Night sweats and disturbed sleep after the menopause

a profile photo of Dr Helen Hartley
Medical Director, Healthcare Management, Bupa Insurance
22 October 2020
Next review due October 2023

Before your periods stop and for some time after menopause, you might find it difficult to get a good night’s sleep. For example, over three in ten people are woken by night sweats after the menopause. Many also find it hard to get to sleep and may wake often, even up to a dozen times a night.

If you’re already struggling with menopause symptoms in the day, especially if you have a busy life, then a bad night’s sleep isn’t going to help. You may find it harder to cope with work, and poor sleep can lead to depression and anxiety. However, treatment for night sweats is available and there are lots of self-help tips to try, as well.

Almost two-thirds of people going through the menopause say they suffer from insomnia, whether or not they have night sweats. This can mean tossing and turning while you struggle to fall asleep, waking often in the night, and repeatedly waking too early in the morning.

Even though they aren’t always connected, dealing with your night sweats can also help you deal with your insomnia, and vice versa. That’s why I’ve linked them here. It’s important to try and improve your sleep because it can help you stay healthier for longer.

What do night sweats feel like?

You might wake up when you’re about to have a night sweat caused by the menopause, also known as a ‘menopause sweat’ – this is actually a night-time hot flush. Or it might be the sensation of being sweaty that wakes you. Some people wake up drenched in sweat, on soaked sheets.

As for how long menopause sweats last, most people stop having them after a couple of years. However, for a small number of people they may continue for the long term.

Why does menopause affect your sleep?

Menopause means you eventually stop producing the hormone progesterone, which has a role in helping you sleep. Besides night sweats, during menopause you are also two to three times more likely to have sleep apnoea than before. Perhaps you have restless legs at night, or very hot feet. And if you’re feeling anxious or depressed, that can keep you awake, too.

Why does menopause cause night sweats?

Night sweats are caused for the most part because your body stops making oestrogen. Oestrogen helps you regulate your body temperature by getting rid of heat. Like hot flushes, low oestrogen levels affect how the brain regulates temperature, with the result that small changes in body temperature are more likely to cause sweating or shivering.

Is there a treatment for night sweats?

Hormone replacement therapy (HRT) can be a very effective treatment for menopause sweats. However, not everyone wants to take HRT, or their medical history might prevent them, so your GP might suggest other medications that can help with hot flushes.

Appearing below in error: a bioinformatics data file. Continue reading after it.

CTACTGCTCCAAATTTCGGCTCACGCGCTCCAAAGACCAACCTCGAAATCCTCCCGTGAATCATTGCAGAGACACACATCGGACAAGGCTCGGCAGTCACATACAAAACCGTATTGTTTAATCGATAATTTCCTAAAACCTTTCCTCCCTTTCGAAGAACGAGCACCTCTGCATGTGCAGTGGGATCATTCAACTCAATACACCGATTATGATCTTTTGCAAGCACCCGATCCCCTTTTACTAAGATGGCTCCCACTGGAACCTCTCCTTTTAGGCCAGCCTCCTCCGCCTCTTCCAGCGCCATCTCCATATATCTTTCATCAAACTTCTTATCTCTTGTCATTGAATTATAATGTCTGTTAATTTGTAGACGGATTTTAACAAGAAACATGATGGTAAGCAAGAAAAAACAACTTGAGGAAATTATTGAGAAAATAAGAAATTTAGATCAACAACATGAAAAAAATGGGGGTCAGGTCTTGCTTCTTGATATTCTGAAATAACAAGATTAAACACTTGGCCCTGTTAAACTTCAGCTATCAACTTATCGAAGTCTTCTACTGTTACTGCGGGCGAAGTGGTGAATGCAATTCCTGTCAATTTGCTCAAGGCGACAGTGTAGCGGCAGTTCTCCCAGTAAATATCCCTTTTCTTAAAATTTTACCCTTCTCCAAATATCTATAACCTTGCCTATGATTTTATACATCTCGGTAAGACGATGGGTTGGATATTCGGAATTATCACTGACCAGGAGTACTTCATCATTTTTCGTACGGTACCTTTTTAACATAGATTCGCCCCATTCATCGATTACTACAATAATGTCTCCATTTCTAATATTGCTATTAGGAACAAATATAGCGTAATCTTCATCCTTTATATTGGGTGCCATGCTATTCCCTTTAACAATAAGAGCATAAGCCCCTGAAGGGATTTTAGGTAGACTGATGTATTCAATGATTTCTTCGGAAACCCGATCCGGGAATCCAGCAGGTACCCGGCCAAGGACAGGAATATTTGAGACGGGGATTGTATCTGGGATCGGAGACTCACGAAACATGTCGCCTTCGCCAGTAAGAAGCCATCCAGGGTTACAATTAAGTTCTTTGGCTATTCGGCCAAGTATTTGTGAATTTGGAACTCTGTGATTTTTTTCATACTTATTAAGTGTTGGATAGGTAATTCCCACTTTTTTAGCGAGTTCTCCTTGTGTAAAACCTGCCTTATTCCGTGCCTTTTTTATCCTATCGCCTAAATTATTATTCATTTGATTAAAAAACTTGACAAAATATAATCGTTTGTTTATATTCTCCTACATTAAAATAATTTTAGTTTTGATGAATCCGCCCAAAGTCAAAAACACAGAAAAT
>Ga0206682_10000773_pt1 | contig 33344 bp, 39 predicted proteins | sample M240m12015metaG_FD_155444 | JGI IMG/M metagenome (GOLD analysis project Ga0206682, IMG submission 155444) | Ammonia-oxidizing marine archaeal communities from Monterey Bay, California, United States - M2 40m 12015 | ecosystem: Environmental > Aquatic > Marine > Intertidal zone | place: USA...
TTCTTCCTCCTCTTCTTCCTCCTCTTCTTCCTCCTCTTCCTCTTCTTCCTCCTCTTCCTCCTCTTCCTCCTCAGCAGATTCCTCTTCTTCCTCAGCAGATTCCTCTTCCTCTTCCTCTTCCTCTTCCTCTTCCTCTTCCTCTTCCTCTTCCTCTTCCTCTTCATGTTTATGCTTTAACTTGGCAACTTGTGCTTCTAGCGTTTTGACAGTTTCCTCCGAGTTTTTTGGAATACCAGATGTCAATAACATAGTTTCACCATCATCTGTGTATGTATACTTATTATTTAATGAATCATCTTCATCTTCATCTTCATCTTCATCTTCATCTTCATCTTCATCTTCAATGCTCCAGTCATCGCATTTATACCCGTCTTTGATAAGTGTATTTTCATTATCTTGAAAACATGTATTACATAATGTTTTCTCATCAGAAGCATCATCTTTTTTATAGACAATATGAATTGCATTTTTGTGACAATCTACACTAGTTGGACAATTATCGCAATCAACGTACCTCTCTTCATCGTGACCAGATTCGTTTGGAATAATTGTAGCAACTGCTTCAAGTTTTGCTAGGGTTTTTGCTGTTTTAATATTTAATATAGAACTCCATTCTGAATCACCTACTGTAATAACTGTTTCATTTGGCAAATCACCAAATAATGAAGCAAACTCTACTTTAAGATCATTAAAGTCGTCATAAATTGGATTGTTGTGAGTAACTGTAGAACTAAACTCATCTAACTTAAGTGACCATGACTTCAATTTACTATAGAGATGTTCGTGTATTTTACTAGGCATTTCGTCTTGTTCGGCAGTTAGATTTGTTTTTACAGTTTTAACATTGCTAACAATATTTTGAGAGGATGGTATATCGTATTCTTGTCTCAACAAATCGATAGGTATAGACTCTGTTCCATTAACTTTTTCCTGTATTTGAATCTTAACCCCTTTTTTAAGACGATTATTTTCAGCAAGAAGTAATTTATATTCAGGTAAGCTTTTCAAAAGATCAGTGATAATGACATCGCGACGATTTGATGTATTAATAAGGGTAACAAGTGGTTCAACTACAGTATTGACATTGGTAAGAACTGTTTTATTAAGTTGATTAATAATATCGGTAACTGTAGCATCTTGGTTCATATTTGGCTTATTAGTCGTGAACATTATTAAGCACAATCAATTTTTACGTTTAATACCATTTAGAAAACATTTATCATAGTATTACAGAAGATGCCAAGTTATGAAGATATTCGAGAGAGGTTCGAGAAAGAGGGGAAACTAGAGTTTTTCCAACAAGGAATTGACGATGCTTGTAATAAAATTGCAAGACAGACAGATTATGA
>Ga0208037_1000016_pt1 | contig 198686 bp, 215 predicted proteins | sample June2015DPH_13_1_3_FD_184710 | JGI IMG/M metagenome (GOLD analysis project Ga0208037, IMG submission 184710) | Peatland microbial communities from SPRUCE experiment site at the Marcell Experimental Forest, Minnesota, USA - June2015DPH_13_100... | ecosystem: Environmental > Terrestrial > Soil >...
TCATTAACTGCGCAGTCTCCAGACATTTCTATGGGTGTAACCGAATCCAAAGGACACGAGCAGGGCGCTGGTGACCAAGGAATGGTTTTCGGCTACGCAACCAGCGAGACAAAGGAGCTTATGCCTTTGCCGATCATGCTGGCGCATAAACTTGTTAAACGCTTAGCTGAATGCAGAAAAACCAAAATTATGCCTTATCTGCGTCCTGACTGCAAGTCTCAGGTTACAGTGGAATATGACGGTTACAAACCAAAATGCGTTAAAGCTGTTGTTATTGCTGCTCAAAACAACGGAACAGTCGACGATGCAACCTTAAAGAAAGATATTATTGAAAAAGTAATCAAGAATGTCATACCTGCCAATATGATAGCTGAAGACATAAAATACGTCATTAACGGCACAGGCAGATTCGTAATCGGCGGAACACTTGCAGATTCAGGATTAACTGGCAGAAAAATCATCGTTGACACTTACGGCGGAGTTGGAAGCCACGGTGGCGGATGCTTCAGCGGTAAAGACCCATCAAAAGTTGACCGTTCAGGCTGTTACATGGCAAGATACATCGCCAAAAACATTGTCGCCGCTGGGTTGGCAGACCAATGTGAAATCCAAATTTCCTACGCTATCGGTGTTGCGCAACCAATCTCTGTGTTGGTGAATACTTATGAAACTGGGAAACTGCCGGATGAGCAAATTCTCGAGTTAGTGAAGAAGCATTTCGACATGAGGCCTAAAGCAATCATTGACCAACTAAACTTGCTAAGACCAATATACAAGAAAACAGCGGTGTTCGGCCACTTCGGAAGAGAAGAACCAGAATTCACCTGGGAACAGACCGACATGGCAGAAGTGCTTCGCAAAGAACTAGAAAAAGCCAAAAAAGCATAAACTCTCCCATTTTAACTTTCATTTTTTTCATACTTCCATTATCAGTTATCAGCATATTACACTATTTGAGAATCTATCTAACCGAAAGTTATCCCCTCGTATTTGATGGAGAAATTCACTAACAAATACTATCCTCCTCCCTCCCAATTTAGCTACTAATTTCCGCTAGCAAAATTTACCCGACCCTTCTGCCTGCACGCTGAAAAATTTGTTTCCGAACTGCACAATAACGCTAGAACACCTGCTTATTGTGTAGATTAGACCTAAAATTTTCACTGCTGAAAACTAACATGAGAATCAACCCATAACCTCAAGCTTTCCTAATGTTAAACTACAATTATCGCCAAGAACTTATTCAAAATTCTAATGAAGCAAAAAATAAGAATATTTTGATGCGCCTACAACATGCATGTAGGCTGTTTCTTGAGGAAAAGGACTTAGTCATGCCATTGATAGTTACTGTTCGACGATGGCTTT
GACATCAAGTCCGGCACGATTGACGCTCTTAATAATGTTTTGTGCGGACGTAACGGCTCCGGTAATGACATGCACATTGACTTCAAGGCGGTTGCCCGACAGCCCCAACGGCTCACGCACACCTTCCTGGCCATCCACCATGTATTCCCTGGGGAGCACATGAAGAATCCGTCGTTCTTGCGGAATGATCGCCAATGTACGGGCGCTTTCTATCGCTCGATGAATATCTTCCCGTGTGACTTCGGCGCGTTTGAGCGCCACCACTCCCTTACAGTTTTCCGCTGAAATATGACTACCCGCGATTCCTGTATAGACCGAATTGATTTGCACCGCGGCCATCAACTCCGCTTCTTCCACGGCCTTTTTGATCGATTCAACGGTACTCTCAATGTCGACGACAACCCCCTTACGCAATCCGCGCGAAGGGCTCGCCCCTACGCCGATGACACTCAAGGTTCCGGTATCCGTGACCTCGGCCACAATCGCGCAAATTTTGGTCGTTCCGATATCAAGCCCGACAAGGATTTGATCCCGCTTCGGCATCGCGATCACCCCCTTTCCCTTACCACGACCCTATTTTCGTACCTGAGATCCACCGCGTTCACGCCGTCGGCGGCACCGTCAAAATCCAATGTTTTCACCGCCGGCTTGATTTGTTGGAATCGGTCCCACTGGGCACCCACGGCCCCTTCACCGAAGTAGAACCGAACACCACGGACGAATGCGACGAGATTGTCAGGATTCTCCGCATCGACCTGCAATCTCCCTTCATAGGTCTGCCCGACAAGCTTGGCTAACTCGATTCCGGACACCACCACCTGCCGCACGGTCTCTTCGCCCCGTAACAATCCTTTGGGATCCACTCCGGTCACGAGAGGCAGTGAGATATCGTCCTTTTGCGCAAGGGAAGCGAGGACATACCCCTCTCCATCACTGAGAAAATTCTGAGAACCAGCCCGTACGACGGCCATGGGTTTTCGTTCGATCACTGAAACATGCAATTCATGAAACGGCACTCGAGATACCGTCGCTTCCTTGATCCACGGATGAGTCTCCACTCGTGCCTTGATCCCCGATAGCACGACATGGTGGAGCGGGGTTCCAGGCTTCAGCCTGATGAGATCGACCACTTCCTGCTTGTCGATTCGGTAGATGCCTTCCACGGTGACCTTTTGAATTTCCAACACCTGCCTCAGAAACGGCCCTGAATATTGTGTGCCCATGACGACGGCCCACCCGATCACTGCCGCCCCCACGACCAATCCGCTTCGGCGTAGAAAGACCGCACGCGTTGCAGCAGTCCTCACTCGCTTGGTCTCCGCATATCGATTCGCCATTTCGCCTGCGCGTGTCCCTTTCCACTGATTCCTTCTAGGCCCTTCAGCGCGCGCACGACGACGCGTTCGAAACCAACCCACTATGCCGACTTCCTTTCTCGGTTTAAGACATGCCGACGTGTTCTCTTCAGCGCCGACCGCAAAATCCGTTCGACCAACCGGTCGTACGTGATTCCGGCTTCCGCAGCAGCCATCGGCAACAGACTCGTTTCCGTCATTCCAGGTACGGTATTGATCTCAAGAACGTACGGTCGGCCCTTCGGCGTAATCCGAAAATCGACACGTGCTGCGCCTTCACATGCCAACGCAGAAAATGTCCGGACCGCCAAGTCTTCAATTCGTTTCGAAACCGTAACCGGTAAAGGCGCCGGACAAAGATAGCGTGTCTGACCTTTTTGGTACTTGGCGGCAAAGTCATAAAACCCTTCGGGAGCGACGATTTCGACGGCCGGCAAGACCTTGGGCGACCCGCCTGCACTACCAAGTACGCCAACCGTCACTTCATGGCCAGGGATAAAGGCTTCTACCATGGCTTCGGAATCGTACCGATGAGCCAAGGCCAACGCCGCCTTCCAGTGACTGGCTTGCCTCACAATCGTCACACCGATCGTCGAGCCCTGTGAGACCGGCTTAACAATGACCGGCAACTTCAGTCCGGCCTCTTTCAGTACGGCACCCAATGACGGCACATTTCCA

Here are my self-help tips to help you achieve a bit more control over your menopause sweats.

  • Do wear something loose and light in bed, such as a nightie or pyjamas. Although this sounds like it would make you hotter, it can actually help to absorb the sweat.
  • Consider layering your bedding as you would your clothes, so you can peel them away as necessary if you get too hot. Natural fibres like cotton or silk may feel more comfortable to wear than synthetic nightwear or sheets.
  • Keep a glass of cold water by the bed to cool and rehydrate you in the night.
  • Keep a fresh change of sheets and nightwear close to or under your bed.
  • Have a window slightly open.
  • Try to eat a healthy diet. Being overweight can make menopause sweats worse.

How can you sleep better after the menopause?

When it comes to medication, it’s better to treat your menopause symptoms than to treat the sleeplessness. In other words, sleeping tablets aren’t the answer. HRT or other medications may help, but there are also things you can do yourself.

  • Don’t try to catch up by napping during the day.
  • Exercise can help with your mood and can tire you just enough to help you fall asleep more easily.
  • In the hours before bed, avoid looking at screens, smoking, heavy meals, alcohol and caffeine.
  • Try to follow a bedtime routine, especially one that de-stresses you. A warm bath can be soothing.
  • If stress and anxiety are keeping you awake, cognitive behavioural therapy (CBT) may help.

If you’re really struggling, I recommend you talk to your GP. Getting enough sleep is important for both your physical and mental health.

If you’re struggling with menopause symptoms, or want to support someone who is, we’re here to help. There’s lots of information, expert advice and signposting on the menopause pages within our Women’s Health Hub, and you don’t need to be a Bupa customer to access any of it.

a profile photo of Dr Helen Hartley
Dr Helen Hartley
Medical Director, Healthcare Management, Bupa Insurance

    • Management of the Menopause, British Menopause Society, 6th edition. 2017. London
    • New survey highlights impact of the menopause on every aspect of women’s lives in the UK. Women’s Health Concern., published October 2017
    • Sleep and the menopause., last reviewed July 2018
    • Menopause and sleep. Sleep Foundation., accessed October 2020
    • How does menopause affect my sleep? John Hopkins Medicine., accessed October 2020
    • Dealing with menopausal hot flashes and night sweats. Healthline., updated March 2019
    • Night sweats. NHS., last reviewed December 2017
    • Sleep problems and menopause: what can I do? National Institute on Aging., last reviewed May 2017

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